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Make an Awesome Paper Lantern

8 reviews


Active Time
45 minutes to 1 hour
Total Project Time
45 minutes to 1 hour
Key Concepts
Circuits, light, transparent, translucent, opaque
Sandra Slutz, PhD, Science Buddies
Ben Finio, PhD, Science Buddies
Make a Paper Lantern STEM Activity


Around the globe, many holidays, like Lunar New Year, Diwali, and St. Martin's Day, are celebrated with paper lanterns. Making a paper lantern can be a fun and creative project that combines art and engineering. What will your paper lantern look like?

This activity is not recommended for use as a science fair project. Good science fair projects have a stronger focus on controlling variables, taking accurate measurements, and analyzing data. To find a science fair project that is just right for you, browse our library of over 1,200 Science Fair Project Ideas or use the Topic Selection Wizard to get a personalized project recommendation.


Lanterns can be made from many different materials. Be creative and use materials you have easy access to, including items from the recycling bin. Here are a few suggestions to get you started:

  • A battery-operated tea light or the DIY Night-Light Kit, available from our partner Home Science Tools. The kit includes all the electronics you need to build a simple lantern circuit that will turn on automatically in the dark:
    • Mini breadboard
    • Transistor
    • Photoresistor
    • Potentiometer
    • 3/4 inch jumper wire
    • 30 Ω resistor
    • 2xAAA battery holder
    • AAA batteries (4)
    • Super bright LEDs in assorted colors (3)
  • Items to form the body of your lantern (cardstock, construction paper, cardboard, a plastic bottle, wax paper etc.)
  • Craft supplies to decorate your lantern (construction paper, markers, cellophane, tissue paper etc.)
  • Something to hang your lantern (string, a stick, pipe cleaners etc.)
  • Tools to build with (glue, tape, pencil, scissors etc.)

Disclaimer: Science Buddies participates in affiliate programs with Home Science Tools, Amazon.com, Carolina Biological, and Jameco Electronics. Proceeds from the affiliate programs help support Science Buddies, a 501(c)(3) public charity, and keep our resources free for everyone. Our top priority is student learning. If you have any comments (positive or negative) related to purchases you've made for science projects from recommendations on our site, please let us know. Write to us at scibuddy@sciencebuddies.org.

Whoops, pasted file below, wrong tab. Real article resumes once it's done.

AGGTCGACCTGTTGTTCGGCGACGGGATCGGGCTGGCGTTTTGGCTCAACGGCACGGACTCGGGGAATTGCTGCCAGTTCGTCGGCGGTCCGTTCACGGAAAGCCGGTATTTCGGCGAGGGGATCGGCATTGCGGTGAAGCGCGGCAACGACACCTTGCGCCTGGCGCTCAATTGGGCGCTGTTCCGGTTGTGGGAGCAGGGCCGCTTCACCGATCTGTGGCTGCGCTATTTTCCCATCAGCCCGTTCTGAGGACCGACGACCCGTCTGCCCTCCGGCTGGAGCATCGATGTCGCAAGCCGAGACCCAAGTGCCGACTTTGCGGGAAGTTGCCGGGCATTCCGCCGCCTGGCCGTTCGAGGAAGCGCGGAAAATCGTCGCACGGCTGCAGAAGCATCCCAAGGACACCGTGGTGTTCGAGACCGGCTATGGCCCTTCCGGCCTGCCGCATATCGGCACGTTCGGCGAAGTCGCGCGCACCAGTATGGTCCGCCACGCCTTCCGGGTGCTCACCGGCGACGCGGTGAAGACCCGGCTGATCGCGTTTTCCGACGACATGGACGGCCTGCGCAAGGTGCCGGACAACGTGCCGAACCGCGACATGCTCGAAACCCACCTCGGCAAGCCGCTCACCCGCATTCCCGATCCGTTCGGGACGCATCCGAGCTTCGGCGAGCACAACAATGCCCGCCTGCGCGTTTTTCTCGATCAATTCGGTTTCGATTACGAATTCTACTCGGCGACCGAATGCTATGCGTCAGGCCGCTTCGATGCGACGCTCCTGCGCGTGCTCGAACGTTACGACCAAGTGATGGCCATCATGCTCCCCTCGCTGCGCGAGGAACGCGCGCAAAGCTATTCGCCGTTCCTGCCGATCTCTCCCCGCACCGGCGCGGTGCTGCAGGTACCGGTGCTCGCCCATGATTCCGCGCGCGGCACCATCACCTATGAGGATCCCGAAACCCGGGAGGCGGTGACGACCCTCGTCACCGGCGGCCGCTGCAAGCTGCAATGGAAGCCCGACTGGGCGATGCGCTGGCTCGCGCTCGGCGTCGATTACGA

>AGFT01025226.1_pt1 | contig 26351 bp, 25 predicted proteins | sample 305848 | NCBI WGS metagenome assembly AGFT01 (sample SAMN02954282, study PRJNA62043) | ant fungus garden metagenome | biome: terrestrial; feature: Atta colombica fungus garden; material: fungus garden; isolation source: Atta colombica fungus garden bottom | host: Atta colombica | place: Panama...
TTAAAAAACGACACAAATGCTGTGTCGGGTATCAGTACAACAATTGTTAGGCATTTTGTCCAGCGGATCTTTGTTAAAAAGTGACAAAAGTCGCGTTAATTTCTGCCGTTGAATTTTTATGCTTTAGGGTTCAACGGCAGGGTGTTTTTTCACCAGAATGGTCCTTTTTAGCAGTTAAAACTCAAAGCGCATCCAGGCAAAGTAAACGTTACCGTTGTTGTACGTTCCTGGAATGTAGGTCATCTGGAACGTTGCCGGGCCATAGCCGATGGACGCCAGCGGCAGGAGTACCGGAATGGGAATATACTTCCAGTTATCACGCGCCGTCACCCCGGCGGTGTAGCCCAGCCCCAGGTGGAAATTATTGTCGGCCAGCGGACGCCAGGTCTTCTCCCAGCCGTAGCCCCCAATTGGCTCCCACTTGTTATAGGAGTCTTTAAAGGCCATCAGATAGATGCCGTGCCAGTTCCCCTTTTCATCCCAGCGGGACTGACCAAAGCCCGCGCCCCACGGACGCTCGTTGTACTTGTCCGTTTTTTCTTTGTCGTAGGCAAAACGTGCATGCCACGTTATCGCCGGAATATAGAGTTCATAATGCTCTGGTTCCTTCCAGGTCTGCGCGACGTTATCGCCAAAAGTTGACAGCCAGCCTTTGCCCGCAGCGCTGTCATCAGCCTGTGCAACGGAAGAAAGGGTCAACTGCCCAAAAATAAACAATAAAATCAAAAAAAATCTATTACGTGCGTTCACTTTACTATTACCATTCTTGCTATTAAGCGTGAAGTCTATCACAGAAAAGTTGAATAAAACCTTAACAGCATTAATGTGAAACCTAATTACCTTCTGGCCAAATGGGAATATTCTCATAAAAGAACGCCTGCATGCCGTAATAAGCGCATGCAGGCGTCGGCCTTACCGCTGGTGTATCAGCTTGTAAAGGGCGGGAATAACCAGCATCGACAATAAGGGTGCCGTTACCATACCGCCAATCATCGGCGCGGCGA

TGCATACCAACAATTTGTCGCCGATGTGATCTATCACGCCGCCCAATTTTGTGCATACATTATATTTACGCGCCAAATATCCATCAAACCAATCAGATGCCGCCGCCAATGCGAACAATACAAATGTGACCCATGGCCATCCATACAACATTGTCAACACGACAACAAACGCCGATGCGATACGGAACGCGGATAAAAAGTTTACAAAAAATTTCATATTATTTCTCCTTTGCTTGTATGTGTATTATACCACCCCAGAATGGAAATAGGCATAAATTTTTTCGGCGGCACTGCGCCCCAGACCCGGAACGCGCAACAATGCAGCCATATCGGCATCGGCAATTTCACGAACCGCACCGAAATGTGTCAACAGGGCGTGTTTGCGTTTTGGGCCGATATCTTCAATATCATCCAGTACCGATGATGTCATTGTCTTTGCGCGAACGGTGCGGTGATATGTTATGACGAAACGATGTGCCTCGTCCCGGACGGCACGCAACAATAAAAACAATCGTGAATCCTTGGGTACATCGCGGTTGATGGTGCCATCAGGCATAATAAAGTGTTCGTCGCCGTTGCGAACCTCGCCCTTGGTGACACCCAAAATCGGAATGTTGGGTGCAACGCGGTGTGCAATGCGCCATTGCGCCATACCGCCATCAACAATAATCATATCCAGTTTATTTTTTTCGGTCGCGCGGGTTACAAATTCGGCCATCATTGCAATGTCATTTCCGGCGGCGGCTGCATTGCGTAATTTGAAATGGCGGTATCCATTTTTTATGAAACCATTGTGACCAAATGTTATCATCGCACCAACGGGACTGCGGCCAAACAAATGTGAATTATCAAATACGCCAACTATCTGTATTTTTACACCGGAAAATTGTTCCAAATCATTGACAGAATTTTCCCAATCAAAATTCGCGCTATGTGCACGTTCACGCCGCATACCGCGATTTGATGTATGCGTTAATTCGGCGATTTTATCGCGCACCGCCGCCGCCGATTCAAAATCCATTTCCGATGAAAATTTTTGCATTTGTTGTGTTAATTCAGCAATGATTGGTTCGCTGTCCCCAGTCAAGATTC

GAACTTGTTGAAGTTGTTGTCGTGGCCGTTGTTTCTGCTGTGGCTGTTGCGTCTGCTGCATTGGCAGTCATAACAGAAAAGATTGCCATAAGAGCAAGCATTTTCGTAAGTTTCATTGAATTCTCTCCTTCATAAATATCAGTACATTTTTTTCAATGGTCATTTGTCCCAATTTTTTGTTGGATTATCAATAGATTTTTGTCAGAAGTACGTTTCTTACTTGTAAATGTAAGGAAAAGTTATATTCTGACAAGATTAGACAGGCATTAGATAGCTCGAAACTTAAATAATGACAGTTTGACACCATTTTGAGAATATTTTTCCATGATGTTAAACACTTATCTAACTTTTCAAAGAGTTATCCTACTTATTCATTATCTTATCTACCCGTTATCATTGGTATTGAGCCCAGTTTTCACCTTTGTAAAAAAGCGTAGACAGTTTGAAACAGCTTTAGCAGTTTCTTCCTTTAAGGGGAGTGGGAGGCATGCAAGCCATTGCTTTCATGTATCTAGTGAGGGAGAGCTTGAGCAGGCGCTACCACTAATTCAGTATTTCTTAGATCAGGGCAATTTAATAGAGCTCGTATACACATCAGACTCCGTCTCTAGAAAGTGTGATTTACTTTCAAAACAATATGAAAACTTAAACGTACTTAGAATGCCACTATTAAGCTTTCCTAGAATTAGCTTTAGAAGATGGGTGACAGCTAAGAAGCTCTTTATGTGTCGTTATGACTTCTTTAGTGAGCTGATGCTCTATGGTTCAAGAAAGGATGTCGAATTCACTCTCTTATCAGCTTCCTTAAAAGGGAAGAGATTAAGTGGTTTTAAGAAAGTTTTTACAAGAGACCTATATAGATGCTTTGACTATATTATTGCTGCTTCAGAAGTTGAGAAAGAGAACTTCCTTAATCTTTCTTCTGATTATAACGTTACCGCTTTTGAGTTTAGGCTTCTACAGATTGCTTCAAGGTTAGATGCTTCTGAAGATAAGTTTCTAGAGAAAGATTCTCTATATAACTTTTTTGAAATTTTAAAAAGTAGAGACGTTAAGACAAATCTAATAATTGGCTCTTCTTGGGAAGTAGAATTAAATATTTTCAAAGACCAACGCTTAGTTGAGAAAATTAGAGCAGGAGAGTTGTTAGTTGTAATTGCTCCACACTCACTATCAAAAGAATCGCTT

1. Think about the design criteria for your paper lantern. The design criteria are the things your lantern must have. For example:
    1. A light
    2. A body that surrounds and holds the electronics for the light
    3. A way for the light to shine out
    4. A way to display the lantern, like holding it by a handle, carrying it on a stick, resting it on the ground, or hanging it from a tree
  2. Sketch what you want your paper lantern to look like with the design criteria in mind.
    Think about:
    Will your paper lantern look like a traditional lantern, a fantastical beast, a star, or something else?
  3. Decide how you will light your lantern. Skip to step ten if you are using a battery-operated tea light. If you would like to build a simple lantern circuit that automatically turns on when it gets dark, follow the instructions in steps four through ten.
    Think about:
    Why might a lantern circuit that automatically turns on when it is dark and off when it is light be a nice feature?
  4. Build your circuit on the breadboard as shown in the picture.
    1. If you have trouble, or this is your first time using a breadboard, check out the How to Use a Breadboard for Electronics and Circuits page.
    2. Pay attention to which way the parts face. Certain parts cannot be backwards, or the circuit will not work.
      1. Do not switch the battery pack's red and black wires.
      2. In the picture, the LED's long leg is on the left, and the short leg is on the right.
      3. In the picture, the writing on the front of the transistor is facing towards you.
    3. If your circuit feels hot, or you see or smell any smoke, you have a short circuit. Immediately disconnect the batteries and double-check your wiring.

  5. Turn the potentiometer's knob all the way clockwise. The LED should be off.
  6. Turn the potentiometer's knob all the way counterclockwise. The LED should turn on.